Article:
Peripheral devices and bus systems: Typical and unique input peripherals are devices such as keyboard, mouse, punch card or microphone, while loudspeakers, printers and monitors are used for data output. Multifunction printers and touchscreens can take on both roles, as can drives or power adapters. The transmission from and to the periphery takes place via a data bus, and the most important bus systems in the computer are AGP, PCI, PCI-Express for expansion cards, IDE, SCSI, (S) ATA for drives, as well as USB for external expansion adapters and drives, as well as Ethernet and WLAN for network connections. The diversity of bus systems results from the fact that the CPUs are getting faster and faster and the bus systems have to follow in order not to slow down the system. The data path of all bus systems leads via the chipset of the mainboard directly to the CPU or vice versa.
Interrupts: So far it has not become clear how a busy CPU finds out that the mouse has just moved out there or that a data packet from the network adapter has arrived. To do this, there must be a way to interrupt the processor and draw attention to the event. This is done using defined interrupt lines with an interrupt request (IRQ). Since there are many peripheral devices that send IRQs, but the CPU itself only has one input for this, the PIC or APIC (Advanced Programmable Interrupt Controller) is interposed - mostly in the chipset of the mainboard. It offers at least 16 interrupt lines. That's not much either, and interrupt management has been a serious problem for a long time, as two devices on the same interrupt line completely or partially disable both devices. After the technically "stupid" ISA plug-in cards became extinct, modern operating systems now manage IRQ sharing (sharing a line) without any problems: Interrupt conflicts are history, Plug & Play works practically without any problems. So that the system functions and reacts optimally from the user's point of view, the interrupt controller evaluates the IRQ according to priority: User inputs via mouse or keyboard are given higher priority than hard disk and network inquiries. It is only in the case of extreme overload that the mouse pointer no longer follows the movement of the pointing device.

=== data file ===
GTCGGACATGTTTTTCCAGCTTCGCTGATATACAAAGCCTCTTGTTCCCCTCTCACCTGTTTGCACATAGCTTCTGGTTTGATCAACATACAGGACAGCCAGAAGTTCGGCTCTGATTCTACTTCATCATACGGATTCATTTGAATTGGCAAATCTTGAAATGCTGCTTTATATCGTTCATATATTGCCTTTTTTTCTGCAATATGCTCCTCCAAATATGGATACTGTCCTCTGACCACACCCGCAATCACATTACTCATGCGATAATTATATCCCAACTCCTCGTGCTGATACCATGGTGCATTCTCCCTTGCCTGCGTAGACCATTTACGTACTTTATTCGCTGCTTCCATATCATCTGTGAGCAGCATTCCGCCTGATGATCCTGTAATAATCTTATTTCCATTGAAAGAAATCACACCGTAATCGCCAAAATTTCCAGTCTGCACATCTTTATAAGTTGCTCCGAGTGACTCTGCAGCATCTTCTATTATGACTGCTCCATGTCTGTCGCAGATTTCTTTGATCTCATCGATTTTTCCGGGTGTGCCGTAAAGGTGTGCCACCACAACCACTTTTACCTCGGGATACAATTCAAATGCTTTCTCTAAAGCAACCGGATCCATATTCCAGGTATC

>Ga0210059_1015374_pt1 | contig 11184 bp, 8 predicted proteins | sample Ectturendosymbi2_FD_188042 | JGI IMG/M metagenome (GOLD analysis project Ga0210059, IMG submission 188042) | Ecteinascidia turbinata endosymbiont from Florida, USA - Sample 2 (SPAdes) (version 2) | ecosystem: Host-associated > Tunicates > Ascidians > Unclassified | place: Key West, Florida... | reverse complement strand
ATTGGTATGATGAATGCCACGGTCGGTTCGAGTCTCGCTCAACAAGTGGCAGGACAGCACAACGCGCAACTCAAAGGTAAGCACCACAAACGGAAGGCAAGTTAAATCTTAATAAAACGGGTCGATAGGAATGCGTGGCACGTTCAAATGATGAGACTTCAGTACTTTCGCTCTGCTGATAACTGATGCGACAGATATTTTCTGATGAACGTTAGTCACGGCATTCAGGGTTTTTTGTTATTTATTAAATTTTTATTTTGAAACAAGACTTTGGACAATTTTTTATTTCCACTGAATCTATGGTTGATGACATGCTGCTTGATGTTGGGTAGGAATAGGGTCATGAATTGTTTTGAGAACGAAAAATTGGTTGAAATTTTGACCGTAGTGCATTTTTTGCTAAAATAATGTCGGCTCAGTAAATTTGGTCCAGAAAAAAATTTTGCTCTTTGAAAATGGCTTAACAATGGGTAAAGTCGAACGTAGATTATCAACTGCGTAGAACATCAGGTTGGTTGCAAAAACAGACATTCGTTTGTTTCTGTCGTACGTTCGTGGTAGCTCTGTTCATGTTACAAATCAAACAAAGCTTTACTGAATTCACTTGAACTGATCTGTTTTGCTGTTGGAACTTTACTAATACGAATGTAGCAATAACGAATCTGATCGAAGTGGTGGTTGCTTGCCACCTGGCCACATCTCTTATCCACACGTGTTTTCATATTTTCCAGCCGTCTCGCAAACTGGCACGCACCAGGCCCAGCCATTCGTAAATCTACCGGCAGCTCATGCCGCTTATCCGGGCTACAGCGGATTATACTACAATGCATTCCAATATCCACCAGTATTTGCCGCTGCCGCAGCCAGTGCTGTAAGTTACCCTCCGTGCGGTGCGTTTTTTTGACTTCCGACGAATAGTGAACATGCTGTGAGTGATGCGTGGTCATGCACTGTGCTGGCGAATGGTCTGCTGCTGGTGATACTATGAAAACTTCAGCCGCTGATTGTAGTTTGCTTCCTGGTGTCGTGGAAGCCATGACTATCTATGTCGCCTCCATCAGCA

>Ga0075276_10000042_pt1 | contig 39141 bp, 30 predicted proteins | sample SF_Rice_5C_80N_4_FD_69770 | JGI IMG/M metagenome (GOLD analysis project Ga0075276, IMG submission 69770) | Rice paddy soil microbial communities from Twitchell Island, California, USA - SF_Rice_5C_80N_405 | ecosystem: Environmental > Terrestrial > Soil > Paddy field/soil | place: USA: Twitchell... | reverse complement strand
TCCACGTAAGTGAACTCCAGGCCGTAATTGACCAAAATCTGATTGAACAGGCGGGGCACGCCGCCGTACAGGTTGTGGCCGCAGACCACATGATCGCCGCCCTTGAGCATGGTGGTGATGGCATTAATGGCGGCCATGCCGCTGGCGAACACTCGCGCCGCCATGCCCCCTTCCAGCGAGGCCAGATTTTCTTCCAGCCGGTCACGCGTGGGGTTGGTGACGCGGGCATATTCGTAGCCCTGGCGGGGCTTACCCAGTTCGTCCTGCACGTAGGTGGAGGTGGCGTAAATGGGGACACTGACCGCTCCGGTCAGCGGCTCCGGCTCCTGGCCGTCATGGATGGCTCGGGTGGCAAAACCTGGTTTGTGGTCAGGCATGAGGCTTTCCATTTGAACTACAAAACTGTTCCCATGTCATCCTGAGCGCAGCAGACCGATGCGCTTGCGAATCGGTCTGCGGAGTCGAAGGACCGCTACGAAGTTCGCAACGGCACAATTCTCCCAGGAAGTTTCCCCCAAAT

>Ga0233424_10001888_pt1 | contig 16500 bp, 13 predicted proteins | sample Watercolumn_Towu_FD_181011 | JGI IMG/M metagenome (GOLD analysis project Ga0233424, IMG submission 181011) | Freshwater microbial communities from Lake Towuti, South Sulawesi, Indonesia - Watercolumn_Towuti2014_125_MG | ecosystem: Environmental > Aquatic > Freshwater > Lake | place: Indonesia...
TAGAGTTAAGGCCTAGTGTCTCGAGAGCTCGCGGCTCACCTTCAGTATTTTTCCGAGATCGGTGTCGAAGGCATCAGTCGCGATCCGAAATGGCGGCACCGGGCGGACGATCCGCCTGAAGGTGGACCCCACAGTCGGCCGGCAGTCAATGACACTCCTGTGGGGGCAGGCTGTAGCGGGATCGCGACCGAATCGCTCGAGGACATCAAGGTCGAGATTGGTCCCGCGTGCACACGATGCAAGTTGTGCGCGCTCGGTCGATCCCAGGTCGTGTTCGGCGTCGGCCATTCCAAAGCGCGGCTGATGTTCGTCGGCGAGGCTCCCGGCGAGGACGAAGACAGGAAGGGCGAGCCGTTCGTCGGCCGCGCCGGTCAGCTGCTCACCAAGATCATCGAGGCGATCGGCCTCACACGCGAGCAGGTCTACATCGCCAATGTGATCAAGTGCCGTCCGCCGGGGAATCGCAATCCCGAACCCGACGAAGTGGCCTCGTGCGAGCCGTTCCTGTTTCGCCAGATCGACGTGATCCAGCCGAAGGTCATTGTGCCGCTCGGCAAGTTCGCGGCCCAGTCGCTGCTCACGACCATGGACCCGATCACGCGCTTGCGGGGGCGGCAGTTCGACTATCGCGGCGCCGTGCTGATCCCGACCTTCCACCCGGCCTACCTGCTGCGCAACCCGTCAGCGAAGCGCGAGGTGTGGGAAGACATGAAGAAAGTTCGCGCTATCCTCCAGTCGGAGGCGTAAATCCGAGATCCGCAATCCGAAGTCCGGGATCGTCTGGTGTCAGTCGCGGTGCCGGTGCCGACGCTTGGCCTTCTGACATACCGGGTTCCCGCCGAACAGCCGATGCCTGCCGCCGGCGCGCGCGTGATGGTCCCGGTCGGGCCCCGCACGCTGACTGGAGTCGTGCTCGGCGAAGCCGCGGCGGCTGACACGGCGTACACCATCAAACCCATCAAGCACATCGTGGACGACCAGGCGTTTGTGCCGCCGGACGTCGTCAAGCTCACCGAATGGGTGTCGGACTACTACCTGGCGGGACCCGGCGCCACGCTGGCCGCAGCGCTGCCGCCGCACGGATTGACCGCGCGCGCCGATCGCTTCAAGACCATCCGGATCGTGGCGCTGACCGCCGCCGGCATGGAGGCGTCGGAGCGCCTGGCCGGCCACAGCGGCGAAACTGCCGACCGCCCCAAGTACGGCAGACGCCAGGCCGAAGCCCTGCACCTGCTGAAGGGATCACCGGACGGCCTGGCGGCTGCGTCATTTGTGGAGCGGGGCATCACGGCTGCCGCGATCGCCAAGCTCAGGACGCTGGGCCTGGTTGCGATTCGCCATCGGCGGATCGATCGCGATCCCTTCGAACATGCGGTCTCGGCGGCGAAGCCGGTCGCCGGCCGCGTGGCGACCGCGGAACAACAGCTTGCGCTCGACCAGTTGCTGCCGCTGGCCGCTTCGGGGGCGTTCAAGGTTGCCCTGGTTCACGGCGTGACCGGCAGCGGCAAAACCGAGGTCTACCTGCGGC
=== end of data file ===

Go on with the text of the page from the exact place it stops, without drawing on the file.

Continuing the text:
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Mainboard and basic components
Mainboards, motherboards or - in English: motherboards - form the unmistakable center of a PC as soon as you open its case. Important connection ports of the mainboard are mainly accessible on the rear wall, even when the housing is closed, and partly also on the front. Expansion cards such as graphics cards or sound cards, additional hard drives or optical drives can only be retrofitted with the housing open and direct access to the mainboard. Our large illustration shows and identifies the main components of a mainboard:
1. The bios chip: The Basic Input Output System (or the EFI firmware) is the primary software and is integrated as a small chip on the mainboard (1). It initializes and configures its hardware components. A small memory module is supplied with its own battery (1a) so that the settings survive reboots and the system time remains up to date. When switched on, the BIOS checks the mainboard hardware and the connected peripheral devices and can then initiate the start of the actual operating system via the boot sector of the primary drive.
2. CPU socket (with CPU and fan):